On 22 March 2012 04:59, Jonathan Lang <datawea...@gmail.com> wrote: > My understanding is if you want to count by threes, starting at 2 and ending > at 14, you should be able to write: > > 2, 5 ... 14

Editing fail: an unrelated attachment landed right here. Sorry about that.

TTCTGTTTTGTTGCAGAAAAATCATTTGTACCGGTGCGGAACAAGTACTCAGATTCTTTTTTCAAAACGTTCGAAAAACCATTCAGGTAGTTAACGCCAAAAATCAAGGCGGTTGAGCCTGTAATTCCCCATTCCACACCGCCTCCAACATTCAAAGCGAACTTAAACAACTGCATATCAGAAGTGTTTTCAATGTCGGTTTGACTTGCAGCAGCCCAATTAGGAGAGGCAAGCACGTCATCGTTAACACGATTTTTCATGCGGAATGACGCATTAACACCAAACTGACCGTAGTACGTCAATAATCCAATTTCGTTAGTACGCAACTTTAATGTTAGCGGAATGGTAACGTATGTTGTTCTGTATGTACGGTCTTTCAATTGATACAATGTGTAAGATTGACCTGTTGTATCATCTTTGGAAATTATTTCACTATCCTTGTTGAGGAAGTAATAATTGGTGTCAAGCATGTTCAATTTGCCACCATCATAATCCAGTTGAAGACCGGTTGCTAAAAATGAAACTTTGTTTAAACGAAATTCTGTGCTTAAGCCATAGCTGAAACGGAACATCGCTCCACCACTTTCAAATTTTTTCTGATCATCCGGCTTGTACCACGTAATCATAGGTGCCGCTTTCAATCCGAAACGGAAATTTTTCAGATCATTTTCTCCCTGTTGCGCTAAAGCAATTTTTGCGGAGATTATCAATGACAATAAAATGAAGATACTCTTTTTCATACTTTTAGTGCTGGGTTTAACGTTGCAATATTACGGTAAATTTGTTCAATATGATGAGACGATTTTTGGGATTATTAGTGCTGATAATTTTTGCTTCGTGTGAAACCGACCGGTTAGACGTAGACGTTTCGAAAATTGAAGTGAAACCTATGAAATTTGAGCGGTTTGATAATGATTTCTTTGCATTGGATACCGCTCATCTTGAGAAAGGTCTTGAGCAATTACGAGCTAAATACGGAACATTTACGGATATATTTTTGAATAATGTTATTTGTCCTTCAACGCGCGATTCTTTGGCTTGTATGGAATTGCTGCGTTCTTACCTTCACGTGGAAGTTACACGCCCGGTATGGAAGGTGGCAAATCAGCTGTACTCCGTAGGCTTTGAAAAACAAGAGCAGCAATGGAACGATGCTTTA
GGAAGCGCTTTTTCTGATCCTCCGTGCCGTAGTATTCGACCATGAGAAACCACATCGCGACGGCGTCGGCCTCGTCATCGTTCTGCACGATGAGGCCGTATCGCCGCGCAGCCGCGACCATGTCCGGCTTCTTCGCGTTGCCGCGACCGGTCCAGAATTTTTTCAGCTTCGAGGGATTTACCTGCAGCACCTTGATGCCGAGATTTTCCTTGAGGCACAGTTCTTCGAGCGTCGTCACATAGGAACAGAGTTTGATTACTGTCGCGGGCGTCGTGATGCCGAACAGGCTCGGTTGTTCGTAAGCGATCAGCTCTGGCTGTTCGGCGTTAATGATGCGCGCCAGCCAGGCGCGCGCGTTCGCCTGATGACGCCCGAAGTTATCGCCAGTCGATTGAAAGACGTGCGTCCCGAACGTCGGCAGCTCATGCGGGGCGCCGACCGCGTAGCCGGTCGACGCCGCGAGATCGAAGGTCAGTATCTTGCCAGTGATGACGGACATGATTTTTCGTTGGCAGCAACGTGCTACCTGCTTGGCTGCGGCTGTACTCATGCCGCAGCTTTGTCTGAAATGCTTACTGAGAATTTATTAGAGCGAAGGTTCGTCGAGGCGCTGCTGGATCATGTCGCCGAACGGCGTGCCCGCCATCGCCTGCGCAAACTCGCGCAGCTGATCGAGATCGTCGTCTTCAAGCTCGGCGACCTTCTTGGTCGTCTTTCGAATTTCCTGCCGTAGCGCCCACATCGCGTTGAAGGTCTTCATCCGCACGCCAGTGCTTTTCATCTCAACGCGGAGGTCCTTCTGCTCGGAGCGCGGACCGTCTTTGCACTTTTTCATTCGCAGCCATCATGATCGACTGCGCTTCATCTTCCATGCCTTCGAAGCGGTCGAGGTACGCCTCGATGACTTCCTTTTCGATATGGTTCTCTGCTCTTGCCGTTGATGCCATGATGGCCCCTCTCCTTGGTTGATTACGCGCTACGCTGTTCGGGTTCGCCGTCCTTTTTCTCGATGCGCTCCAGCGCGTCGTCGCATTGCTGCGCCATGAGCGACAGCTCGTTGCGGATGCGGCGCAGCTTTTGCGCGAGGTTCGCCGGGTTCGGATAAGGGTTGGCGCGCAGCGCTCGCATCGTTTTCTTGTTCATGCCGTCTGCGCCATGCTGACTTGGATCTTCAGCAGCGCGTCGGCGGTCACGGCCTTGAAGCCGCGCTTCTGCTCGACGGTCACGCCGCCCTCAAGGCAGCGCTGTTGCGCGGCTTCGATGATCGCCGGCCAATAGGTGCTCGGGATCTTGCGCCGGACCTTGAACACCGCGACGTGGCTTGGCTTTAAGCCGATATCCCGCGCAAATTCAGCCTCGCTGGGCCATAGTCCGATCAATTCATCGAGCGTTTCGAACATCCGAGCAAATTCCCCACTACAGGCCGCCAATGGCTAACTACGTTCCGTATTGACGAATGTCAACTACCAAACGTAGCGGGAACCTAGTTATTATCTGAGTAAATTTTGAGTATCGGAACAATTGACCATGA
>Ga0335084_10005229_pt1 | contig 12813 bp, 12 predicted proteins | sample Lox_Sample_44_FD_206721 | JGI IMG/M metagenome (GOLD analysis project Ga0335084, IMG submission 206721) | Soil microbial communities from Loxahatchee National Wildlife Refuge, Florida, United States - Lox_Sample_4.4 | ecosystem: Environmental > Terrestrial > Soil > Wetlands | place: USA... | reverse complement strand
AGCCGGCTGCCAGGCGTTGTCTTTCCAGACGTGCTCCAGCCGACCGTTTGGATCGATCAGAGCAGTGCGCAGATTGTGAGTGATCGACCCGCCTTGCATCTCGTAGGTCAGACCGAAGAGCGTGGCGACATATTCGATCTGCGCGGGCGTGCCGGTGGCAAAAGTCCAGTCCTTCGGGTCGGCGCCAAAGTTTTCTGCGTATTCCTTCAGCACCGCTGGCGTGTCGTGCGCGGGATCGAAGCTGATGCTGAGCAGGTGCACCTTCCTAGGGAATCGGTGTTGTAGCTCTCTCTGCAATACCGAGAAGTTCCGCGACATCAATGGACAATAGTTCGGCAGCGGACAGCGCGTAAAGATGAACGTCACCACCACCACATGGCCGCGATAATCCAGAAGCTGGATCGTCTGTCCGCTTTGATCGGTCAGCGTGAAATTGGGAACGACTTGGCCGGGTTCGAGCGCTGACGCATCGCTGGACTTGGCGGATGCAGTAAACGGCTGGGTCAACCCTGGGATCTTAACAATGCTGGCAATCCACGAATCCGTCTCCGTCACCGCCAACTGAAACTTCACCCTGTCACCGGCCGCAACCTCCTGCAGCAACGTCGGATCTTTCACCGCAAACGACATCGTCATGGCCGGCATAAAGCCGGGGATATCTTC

That certainly looks very intuitive, and it is similar to what I would write in an email. The only annoyance is that I have to do a bit of mental arithmetic. But I guess that's ok. Especially since most of the time you'd probably want to write 2,5...* anyway. > So: > > 1, 3 ... 13 # same as 1,3,5,7,9,11,13 > 1 ... 10 # same as 1,2,3,4,5,6,7,8,9,10 > 1, 2, 4 ... 100 # same as 1,2,4,8,16,32,64 That last one doesn't work on Rakudo :-( > Meanwhile, using Whatever for the test condition means "keep the series going > indefinitely": > > 1, 3 ... * # every positive odd number. > 1 ... * # all counting numbers. > 1, 2, 4 ... * # all powers of 2. Yeah, and those are very convenient. > And using '...^' instead of '...' changes the default final test condition > from '> $n' to '>= $n': > > 1, 3 ...^ 13 # same as 1,3,5,7,9,11 > 1 ...^ 10 # same as 1,2,3,4,5,6,7,8,9 > 1, 2, 4 ...^ 100 # same as 1,2,4,8,16,32,64 Ok. I hadn't thought of doing that. > In short, what Damian is talking about is the more powerful and reliable use > of the syntax; but the above approach (assuming it has been properly > implemented) is a more intuitive use that covers the most common cases. Make > common things easy, and make uncommon things possible. Yeah. > > Likewise, using Whatever in conjunction with operators is there to provide an > intuitive way to calculate the next term from the previous one(s): > > 1, *+2 ... 13 # start at 1, step by 2s, stop at 13. > 1, 1, *+* ... * # each new term is the sum of the previous two. Oh! That second one is cool. a one line implementation of the Fibonacci sequence. Cheers, Daniel. -- I'm not overweight, I'm undertall.